[TUHS] Who is running their own mail server and what do you run?
norman at oclsc.org
Fri Sep 22 06:05:05 AEST 2017
I run my own mail server, on systems in my basement.
It is a setup that no one in their right mind would
replicate, but the details may actually be proper for
A firewall/gateway system runs a custom SMTP server,
which can do simple filtering based on the SMTP envelope,
SMTP commands, calling IP address and hostname. It is
also able to call external commands to pass judgement on
a caller or a particular message.
If mail is accepted, it is passed through a simple
MTA and a stupidly-simple queueing setup (the latter
made of shell scripts) to be sent via SMTP to a
different internal system, which uses the same SMTP
server and MTA to deliver to local mailboxes.
Outbound mail is more or less the obvious inverse.
I have put off naming names for dramatic effect. The
two systems in question are MicroVAX IIIs running
my somewhat-hacked-up version of post-10/e Research
UNIX. The MTA is early-1990s-vintage upas. The SMTP
server, SMTP sender, and queuing stuff are my own.
I wrote the SMTP server originally not long after I left
Bell Labs; I was now in a world where sendmail was the
least-troublesome MTA, but in those days every month
brought news of a new sendmail vulnerability, so I wrote
my own simple server to act as a condom. Over time it
grew a bit, as I became interested in problems like
what sorts of breakin attempts are there in real life
(back then one received occasional DEBUG or WIZ commands,
but I haven't seen any since the turn of the century);
what sorts of simple filtering at the SMTP level will
get rid of most junk mail. The code is more complicated
than it used to be, but is still small enough that I am
reasonably confident that it is safe to expose to the
The SMTP sender and the queueing scripts came later,
when I decided to host my own mail. Both were designed
in too much of a hurry.
There is no official spam filtering (no bogofilter or
the like). A few simple rules that really just enforce
aspects of the SMTP standard seem to catch most junk
callers: HELO argument must contain at least one . (standard
says it must be your FQDN) and must not be *.* (I see dozens
of those every day!); sender must not speak until my server
has issued a complete greeting (I follow Wietse Venema in
this: send a line with a continuation marker first, then
sleep five seconds or so, then send a finish). I also
have a very simple, naive greylisting implementation that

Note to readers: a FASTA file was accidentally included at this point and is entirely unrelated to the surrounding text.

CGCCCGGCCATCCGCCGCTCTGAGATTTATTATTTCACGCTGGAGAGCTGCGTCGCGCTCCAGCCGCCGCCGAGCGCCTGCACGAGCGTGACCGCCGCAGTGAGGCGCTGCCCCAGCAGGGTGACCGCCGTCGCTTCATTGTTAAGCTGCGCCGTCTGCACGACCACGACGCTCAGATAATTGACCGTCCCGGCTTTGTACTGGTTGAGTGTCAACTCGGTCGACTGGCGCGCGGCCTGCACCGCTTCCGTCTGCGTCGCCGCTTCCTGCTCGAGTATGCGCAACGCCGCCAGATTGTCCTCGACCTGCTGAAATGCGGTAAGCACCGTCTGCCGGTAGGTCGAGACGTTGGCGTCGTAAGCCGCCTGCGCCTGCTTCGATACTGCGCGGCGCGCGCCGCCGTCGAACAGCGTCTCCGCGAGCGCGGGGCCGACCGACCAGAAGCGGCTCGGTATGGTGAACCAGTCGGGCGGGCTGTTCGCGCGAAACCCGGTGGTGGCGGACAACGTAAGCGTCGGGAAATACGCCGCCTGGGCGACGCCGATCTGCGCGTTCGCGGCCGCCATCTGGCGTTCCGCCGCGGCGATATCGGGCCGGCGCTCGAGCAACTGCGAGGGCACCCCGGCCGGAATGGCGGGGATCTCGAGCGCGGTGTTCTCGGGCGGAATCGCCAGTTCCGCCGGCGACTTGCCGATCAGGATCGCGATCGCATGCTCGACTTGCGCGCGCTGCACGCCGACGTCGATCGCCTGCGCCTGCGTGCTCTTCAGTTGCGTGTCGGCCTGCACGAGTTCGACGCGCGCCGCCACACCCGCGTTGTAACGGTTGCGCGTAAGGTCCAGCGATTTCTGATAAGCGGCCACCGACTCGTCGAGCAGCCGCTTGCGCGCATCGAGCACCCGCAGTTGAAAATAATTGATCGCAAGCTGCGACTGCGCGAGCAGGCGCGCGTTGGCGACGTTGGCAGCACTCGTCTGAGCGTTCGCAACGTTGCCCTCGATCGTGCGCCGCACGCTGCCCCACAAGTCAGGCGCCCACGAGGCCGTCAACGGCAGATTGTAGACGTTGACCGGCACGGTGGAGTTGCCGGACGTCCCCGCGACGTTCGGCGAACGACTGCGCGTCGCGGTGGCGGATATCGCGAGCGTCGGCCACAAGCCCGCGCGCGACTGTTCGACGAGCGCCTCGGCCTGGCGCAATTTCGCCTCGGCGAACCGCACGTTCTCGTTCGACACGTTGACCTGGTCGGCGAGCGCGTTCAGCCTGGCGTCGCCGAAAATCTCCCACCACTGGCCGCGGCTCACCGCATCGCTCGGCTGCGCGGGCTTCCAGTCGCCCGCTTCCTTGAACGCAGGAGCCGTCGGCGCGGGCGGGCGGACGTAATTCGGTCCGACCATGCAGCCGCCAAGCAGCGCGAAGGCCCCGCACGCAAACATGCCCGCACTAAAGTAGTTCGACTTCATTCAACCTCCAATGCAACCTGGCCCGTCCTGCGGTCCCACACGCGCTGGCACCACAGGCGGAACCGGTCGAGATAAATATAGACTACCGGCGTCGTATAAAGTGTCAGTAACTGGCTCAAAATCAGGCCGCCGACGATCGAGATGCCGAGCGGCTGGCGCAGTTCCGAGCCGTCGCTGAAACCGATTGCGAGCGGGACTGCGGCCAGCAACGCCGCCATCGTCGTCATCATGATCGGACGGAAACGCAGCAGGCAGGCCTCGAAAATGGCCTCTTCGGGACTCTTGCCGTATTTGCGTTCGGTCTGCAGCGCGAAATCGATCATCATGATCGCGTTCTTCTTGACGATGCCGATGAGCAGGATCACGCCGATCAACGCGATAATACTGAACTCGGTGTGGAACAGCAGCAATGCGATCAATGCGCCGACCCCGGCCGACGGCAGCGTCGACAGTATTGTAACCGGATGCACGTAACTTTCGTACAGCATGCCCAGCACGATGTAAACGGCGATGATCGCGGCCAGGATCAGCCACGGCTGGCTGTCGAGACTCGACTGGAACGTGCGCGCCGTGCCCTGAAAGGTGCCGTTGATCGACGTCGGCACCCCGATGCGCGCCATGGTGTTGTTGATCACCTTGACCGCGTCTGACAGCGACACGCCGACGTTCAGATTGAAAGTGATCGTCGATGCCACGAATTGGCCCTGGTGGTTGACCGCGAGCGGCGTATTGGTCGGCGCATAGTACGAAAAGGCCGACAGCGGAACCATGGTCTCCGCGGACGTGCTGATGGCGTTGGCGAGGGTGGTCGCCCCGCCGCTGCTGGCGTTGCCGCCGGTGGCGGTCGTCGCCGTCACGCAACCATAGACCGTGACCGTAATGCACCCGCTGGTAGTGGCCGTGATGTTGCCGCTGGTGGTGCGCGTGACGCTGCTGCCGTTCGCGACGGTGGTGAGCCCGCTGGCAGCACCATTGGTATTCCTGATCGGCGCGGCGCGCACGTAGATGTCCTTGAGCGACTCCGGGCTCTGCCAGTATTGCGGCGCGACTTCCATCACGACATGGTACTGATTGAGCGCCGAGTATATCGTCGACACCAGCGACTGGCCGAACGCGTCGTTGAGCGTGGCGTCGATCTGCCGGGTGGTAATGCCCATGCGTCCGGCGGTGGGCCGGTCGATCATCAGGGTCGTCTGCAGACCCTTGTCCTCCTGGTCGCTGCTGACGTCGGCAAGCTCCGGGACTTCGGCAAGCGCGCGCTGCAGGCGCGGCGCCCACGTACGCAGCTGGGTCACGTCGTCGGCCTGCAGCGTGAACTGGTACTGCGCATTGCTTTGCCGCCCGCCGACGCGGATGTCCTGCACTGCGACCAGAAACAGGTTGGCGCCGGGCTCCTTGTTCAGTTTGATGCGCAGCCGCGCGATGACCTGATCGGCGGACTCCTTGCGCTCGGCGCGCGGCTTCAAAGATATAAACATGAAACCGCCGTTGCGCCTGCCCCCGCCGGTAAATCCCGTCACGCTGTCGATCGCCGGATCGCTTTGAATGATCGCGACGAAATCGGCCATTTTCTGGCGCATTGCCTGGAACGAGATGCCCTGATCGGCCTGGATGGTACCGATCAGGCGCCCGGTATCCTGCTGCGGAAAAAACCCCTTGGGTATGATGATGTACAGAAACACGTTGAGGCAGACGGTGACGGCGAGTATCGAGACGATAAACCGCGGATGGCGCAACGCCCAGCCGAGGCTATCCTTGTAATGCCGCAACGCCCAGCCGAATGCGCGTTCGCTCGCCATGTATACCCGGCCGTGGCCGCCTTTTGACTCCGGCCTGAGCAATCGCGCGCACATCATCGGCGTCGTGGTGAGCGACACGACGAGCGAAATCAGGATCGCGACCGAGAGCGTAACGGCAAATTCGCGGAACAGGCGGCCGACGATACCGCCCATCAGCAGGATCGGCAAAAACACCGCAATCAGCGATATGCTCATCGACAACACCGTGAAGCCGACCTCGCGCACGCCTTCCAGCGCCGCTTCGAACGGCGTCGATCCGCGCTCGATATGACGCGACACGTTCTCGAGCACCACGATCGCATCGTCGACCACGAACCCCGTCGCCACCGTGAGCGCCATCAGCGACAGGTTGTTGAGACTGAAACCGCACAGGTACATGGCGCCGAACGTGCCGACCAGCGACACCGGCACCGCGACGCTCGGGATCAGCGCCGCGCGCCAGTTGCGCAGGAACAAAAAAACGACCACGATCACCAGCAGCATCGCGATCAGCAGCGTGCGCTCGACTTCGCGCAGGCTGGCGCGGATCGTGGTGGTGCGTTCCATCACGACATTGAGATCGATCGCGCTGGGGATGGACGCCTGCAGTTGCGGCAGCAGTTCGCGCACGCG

wouldn't work well for a site with lots of users, but is
fine for my personal traffic. The greylisting is implemented
with a pair of external shell scripts.
I have had it in mind for a long time to consult the Spamhaus
XBL too. It would be easy enough to do with another plug-in
shell script. There are stupid reasons having to do with my
current DNS setup that make that impractical for now.
The mail setup works, but is showing its age, as is the
use of Research UNIX and such old, slow hardware as a network
gateway. One of these years, when I have the time, I'd like
first to redo the mail setup so that mailboxes are stored
on my central file server (a Sun X2200 running Solaris 10,
or perhaps something illumos-based by the time I actually
do all this); then set up a new gateway, probably based on
OpenBSD. Perhaps I should calculate how much hardware I
could buy from the power savings of turning off just one of
the two MicroVAXes for a year.
I have yet to see an MTA that is spare enough for my taste,
but the old upas code just doesn't quite do what I want any
more, and is too messy to port around. (Pursuant to the
conversation earlier here about autoconf: these days I try
to need no configuration magic at all, which works as long
as I stick to ISO C and POSIX and am careful about networking.
upas was written in messier days.) At the moment I'm leaning
toward qmail, just because for other reasons I'm familiar with
it, though for my personal use I will want to make a few changes
here and there. But I'll want to keep my SMTP server because
I am still interested in what goes on there.
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